Davidson replied: “Yes, absolutely. Certainly speaking for our own business employee engagement it is one of the key metrics. Then in all the leadership of all the AEC firms, I talk to employee engagement is top of mind, for their C suite. I agree that it is a hugely important metric for Deltek and all our clients in this space.”

Emerging Skills requirements

One of the challenges highlighted in the report is that emerging technology such as AI requires new skills, not historically seen. It quotes Ashley Kacha, Senior Engineer at the Institution of Structural Engineers (IStructE) who says: “The pipeline for engineers is very linear. Engineering courses are very dense, very much focused on engineering theory, very much focused on the technical aspects of building and designing things. And at the moment there is no scope to fit in more, for example, computer science-related issues.”

It raises the question of whether skills or the capability to learn is more important. Davidson answered: “ I think that capability to learn is a skill set that a lot of companies are looking for today because you’re seeing this huge acceleration of transformation. The existing skills are hugely important, but the capability to both learn the skills but be agile, in terms of the different delivery mechanisms, and commercial models that get thrown at you from, you know, a very mature set of clients that AEC firms are working with. That capacity to learn becomes ever more important for all firms delivering technology and professional services.”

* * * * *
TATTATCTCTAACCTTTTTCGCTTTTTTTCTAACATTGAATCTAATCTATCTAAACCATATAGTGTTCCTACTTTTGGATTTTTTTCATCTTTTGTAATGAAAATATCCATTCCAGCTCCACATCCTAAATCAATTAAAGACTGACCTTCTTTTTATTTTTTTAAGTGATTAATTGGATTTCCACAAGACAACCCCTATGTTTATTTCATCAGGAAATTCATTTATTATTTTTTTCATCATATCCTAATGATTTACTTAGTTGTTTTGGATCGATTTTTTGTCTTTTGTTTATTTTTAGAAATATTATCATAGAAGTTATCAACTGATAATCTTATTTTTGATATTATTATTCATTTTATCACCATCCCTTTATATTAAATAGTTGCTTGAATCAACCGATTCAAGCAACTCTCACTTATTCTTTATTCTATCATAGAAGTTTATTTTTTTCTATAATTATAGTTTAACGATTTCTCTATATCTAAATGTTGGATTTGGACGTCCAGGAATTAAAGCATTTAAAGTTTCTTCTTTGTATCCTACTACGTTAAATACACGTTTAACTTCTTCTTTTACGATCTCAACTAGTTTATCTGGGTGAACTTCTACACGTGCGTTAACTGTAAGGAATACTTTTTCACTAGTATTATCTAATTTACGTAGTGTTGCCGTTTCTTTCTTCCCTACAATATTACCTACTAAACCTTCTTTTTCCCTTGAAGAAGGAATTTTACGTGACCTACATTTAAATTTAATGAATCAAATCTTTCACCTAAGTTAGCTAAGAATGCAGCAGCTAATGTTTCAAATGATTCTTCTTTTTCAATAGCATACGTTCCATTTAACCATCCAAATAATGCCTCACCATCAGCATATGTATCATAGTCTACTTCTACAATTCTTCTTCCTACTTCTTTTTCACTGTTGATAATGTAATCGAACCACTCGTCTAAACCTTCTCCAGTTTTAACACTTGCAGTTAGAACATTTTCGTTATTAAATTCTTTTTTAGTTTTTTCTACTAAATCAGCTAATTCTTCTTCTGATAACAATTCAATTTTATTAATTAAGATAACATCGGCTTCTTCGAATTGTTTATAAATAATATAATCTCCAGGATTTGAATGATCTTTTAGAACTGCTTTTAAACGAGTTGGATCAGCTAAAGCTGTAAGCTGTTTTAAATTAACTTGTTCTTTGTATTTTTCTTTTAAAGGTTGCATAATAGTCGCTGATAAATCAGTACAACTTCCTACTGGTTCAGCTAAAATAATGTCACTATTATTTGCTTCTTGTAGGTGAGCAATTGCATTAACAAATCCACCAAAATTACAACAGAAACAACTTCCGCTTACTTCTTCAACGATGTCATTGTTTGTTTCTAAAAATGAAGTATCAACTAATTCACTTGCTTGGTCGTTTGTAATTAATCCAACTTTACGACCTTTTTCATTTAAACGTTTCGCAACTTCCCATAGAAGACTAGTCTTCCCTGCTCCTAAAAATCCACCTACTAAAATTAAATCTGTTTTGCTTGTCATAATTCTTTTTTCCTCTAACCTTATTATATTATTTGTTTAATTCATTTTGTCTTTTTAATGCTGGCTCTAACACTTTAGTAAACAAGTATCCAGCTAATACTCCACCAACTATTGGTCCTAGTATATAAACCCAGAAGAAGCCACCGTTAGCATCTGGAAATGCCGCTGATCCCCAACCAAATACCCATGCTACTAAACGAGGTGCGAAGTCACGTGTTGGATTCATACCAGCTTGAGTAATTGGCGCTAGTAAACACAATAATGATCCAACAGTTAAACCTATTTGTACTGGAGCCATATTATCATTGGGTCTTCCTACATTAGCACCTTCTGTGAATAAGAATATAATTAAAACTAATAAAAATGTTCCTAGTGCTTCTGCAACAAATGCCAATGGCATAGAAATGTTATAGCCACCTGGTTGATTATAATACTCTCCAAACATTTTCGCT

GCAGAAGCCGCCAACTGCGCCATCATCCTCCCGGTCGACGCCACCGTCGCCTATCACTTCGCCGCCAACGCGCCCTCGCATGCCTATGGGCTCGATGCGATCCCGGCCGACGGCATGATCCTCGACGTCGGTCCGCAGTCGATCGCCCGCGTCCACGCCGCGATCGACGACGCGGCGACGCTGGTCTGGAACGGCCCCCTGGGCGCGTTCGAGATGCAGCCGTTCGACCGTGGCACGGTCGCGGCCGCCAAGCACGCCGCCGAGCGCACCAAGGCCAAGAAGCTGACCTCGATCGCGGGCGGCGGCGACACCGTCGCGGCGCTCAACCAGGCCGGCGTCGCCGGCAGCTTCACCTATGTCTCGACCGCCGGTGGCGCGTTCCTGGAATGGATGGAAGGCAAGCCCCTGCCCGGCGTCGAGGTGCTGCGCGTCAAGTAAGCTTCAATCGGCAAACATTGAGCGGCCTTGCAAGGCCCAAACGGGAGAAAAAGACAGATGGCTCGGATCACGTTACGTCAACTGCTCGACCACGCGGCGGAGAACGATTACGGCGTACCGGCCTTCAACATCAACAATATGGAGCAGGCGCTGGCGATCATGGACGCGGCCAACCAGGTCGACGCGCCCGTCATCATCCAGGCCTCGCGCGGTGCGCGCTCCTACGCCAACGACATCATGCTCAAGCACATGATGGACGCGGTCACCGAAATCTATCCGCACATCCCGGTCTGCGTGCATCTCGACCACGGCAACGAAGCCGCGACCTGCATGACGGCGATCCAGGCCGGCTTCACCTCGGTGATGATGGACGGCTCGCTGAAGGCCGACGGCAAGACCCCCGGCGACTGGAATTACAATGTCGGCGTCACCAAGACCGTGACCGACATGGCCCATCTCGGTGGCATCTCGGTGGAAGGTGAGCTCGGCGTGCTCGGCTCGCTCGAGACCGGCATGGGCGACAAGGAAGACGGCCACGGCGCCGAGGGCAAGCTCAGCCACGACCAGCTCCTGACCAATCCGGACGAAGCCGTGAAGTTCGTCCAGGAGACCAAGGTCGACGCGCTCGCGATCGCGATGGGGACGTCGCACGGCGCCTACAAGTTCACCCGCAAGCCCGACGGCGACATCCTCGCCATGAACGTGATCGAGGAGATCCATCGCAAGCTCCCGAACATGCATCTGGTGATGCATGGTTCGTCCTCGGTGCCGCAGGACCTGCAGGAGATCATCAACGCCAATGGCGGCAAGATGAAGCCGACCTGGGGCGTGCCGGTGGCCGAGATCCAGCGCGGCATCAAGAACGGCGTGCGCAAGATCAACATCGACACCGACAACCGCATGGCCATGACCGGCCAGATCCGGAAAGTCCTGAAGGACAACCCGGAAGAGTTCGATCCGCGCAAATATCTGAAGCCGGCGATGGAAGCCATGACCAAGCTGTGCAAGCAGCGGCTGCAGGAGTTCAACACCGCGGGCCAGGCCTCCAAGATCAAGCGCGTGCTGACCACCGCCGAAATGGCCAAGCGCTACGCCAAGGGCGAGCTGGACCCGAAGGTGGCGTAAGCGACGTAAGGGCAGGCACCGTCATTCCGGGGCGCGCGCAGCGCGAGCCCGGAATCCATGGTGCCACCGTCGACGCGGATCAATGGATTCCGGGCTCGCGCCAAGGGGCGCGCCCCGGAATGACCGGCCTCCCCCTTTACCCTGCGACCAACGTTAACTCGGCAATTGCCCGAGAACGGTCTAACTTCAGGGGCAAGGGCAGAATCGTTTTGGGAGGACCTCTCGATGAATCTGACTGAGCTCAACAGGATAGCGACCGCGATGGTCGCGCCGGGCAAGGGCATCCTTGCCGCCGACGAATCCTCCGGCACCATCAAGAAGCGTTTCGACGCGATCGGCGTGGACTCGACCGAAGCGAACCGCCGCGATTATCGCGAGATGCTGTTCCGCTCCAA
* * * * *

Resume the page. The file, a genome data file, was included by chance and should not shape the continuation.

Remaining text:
Digital maturity, an ever moving target

Perhaps the biggest surprise in the report, identified by Enterprise Times and Davidson is the fact that while the urgency to transform is there, only 2% believe they are digitally mature, less than a year ago. One reason for this might be that change is happening so fast that digital maturity has a much higher bar than before. Importantly, AEC firms are now recognising that fact, and perhaps realise they have to do more and invest more. There is an urgency as Davidson explained:

“55% of firms are stating that they’re going to lose market share without investing in the transformation. For me, the key to that question is over half of the projects that the firm’s are running are not on budget, or on schedule. That creates some real margin pressure, especially in the current market headwinds to the point of being close to unsustainable. Transformation requires some investment but when that project execution is off track, it can be really challenging to find the investment needed to secure the transformation that enables the market share.”

An impossible challenge?

That seems like an impossible challenge to emerge from with squeezed margins but a need for investment. Is there a way out of that? Davidson answered: